CALGARY — Flames president of hockey operations Brian Burke says taxpayers in other Canadian cities recognize the need for new arenas and stadiums, so why not in Calgary?
The long-time NHL executive addressed the Canadian Club of Calgary on Wednesday with his trademark salt and spice.
Burke refused requests for media interviews, but he was grilled by club members on various topics in a question-and-answer session after a speech.
A new arena for the Flames dominated the discussion.
In a heated exchange with audience member Chris MacRae, a bristling Burke said 'you're saying you don't care if the Calgary Flames leave? You don't think we could find a place to go?"
Almost two years after the Flames pitched the CalgaryNext proposal to city council, the two sides are still negotiating location and who should pay for what.
"I can point to examples where public contribution has been an amazing boost to the city, or state, or province, or all of the above," Burke said. "I think most intelligent people get this."
His examples were Edmonton's arena for the Oilers that opened last year, as well new football stadiums in Regina, Winnipeg and Ottawa for their CFL teams. The Flames also own the Stampeders.
"It's discouraging when other venues cheerfully, willingly construct venues, hockey rinks in Manitoba, football stadiums in Manitoba and Saskatchewan, hockey arenas in Alberta, but our little city is a little smarter than all those people and we're not going to do it," Burke said.
"We remain committed to a solution here in Calgary. We're optimistic we'll get one here in Calgary, but keep in mind we're playing against teams in the U.S. that have their venues built for them almost 100 per cent cost and have favourable leases."
"It's discouraging when you hear someone from the city say that we have zero economic impact. We think it's hundreds of millions of dollars.
The initial CalgaryNext project proposed in 2015 included an arena, football stadium and public fieldhouse costing $890 million.
Flames owners offered $200 million of their money and proposed a $250-million loan be repaid through a ticket surcharge.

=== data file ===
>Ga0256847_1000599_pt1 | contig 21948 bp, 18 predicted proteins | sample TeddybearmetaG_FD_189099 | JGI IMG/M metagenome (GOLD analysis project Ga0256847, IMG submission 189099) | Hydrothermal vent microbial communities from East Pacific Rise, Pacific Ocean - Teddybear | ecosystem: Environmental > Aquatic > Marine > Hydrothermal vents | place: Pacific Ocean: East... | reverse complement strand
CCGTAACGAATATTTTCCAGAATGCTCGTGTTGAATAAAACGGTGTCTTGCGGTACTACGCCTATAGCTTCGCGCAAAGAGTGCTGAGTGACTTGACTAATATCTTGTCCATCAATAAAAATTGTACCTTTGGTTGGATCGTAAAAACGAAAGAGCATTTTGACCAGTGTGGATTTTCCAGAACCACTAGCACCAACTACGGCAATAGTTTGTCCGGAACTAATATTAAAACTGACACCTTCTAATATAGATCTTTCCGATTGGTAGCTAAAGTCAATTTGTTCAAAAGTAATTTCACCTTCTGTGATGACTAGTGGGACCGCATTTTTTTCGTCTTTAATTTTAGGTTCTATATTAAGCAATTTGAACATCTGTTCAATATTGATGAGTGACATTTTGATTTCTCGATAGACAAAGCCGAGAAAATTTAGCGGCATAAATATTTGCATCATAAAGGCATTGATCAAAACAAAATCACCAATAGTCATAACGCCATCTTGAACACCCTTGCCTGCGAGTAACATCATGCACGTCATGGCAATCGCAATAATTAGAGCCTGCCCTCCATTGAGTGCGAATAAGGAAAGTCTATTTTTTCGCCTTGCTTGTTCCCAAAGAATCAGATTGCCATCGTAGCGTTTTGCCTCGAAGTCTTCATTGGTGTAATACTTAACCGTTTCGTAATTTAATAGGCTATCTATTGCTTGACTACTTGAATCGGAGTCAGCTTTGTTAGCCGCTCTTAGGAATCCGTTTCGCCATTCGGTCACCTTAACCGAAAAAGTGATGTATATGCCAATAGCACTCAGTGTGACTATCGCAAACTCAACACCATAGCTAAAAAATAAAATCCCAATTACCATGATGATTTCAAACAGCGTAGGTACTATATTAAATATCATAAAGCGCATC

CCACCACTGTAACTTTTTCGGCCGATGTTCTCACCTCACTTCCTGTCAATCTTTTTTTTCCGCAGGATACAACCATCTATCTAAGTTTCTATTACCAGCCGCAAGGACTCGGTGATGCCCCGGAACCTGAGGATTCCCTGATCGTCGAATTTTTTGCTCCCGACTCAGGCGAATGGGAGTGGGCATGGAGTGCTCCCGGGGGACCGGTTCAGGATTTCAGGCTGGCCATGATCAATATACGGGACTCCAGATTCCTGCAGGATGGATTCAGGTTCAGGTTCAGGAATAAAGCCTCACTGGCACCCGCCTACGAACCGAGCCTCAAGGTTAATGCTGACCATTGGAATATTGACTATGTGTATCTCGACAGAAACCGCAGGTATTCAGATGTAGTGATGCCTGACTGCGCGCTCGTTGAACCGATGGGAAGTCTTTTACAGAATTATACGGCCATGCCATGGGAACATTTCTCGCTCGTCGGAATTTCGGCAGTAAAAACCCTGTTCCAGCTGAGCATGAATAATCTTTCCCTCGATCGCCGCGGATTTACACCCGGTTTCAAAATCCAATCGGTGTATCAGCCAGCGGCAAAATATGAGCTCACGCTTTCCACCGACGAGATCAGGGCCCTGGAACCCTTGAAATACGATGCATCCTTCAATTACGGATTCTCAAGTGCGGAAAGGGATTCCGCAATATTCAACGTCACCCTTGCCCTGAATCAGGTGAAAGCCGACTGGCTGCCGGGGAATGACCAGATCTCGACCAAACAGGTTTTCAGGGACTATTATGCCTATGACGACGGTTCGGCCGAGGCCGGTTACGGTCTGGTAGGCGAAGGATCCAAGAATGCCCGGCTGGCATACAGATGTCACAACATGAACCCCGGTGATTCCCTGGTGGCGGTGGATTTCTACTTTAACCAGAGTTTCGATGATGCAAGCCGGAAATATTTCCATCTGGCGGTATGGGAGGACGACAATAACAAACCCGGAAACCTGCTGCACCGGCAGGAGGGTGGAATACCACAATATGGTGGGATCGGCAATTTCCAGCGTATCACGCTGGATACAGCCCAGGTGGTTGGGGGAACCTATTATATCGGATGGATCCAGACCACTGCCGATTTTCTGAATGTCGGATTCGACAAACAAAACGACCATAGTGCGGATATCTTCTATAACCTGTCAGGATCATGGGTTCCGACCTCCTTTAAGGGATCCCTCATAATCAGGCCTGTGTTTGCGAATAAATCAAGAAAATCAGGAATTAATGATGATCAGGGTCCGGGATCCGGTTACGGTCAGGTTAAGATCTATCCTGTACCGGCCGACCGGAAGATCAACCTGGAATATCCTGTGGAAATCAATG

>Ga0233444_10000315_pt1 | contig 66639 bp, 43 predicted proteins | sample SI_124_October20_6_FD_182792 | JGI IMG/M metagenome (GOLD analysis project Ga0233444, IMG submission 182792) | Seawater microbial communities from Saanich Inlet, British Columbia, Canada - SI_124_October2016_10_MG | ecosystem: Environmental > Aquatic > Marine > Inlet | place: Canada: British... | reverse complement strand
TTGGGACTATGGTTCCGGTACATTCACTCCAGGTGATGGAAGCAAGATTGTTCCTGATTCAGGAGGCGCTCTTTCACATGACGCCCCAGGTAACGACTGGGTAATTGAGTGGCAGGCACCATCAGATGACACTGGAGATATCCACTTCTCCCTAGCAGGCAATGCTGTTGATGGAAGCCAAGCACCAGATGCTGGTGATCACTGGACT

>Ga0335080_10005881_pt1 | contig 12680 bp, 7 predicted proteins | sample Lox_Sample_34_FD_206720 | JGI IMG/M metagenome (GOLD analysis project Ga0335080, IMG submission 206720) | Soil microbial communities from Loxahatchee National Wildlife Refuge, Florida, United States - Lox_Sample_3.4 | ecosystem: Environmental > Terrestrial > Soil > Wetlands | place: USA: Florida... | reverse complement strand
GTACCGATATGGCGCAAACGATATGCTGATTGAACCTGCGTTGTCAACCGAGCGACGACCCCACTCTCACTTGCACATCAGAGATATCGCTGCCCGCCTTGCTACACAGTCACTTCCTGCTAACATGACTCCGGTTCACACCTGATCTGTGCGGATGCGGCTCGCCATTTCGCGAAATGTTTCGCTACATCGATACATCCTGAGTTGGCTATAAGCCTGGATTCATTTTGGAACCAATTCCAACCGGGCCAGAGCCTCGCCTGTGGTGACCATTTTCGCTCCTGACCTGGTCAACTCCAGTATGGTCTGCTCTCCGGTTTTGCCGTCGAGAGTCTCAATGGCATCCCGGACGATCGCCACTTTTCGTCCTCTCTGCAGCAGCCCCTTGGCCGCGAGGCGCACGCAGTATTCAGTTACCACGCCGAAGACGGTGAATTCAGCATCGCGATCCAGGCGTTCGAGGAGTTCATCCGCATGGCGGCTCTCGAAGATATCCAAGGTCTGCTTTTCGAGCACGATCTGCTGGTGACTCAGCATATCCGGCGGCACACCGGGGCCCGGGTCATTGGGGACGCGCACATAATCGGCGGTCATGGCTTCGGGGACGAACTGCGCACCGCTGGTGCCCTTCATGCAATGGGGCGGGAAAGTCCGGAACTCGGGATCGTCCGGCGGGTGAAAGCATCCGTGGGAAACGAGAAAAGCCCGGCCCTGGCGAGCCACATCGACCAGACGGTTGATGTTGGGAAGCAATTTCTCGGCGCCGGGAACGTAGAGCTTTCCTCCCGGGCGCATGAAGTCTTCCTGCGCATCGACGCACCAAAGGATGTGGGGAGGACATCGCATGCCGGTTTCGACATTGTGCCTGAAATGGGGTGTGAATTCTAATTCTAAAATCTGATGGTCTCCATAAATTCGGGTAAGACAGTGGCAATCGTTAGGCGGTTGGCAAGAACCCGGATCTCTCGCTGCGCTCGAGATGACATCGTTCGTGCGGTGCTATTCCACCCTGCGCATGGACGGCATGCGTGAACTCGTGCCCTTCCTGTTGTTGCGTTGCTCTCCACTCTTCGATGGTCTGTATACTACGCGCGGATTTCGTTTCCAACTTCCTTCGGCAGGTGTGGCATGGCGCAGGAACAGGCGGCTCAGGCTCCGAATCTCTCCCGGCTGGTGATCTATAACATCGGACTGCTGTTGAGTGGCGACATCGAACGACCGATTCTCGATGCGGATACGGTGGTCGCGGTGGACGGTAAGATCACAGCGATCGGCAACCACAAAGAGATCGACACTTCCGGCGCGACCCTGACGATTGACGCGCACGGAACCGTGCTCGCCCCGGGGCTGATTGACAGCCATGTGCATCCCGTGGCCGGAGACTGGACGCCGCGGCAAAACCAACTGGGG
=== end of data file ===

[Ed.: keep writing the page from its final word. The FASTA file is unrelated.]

City council declared CalgaryNext would cost a lot more than that — around $1.3 billion — with taxpayers footing over a billion of it.
The city has shown more enthusiasm for a Plan B, which is building the arena on a parcel of land just north of the 34-year-old Scotiabank Saddledome.
CalgaryNext isn't dead, but on the backburner, Burke said, while Flames chief executive officer Ken King discusses what's called the Victoria Park option with the city.
The Flames issued a statement from King later Wednesday.
"Brian Burke runs hockey operations for the Calgary Flames and he and many Calgarians have strong views about this topic," Kind said. "However, he is not our spokesperson regarding a new events centre for our city.
"We remain committed to our dialogue with the city and very optimistic we will get to a positive conclusion. We admire everyone's enthusiasm on this subject."
Burke praised Flames season-ticket holders for sticking with the team in a down economy, in which luxury items are the first to be cut from a household budget.
"We haven't seen a decline in our season tickets," he said.
MacRae, who says his family has bought Flames season tickets for three decades, challenged Burke on his comparisons to Detroit.
MacRae says Red Wings owners are putting a lot more of their own money into that city's new arena than taxpayers.
"I'm not opposed to some tax money being involved," MacRae said. "Some of the figures and some of the articles and research I've read tend to show it's a poor investment for taxpayers.
"That being said, the Flames are an important part of our fabric. I also work in film and entertainment so the Saddledome does restrict what concerts we can see, as far as civic pride goes.
"I do have a problem with a blank cheque being written to five of the richest men in Canada."
Burke was also asked about the NHL's record on concussions.
"The NHL, in my view, has been the industry leader in concussion identification and treatment," Burke said.
"The notion that we're going to get rid of concussions in hockey, I say to people give your head a shake. It's a full-contact sport. If you choose a full-contact sport, there is a good chance you'll have a serious injury.
"If you don't want to get a concussion, you can be a swimmer."
Donna Spencer, The Canadian Press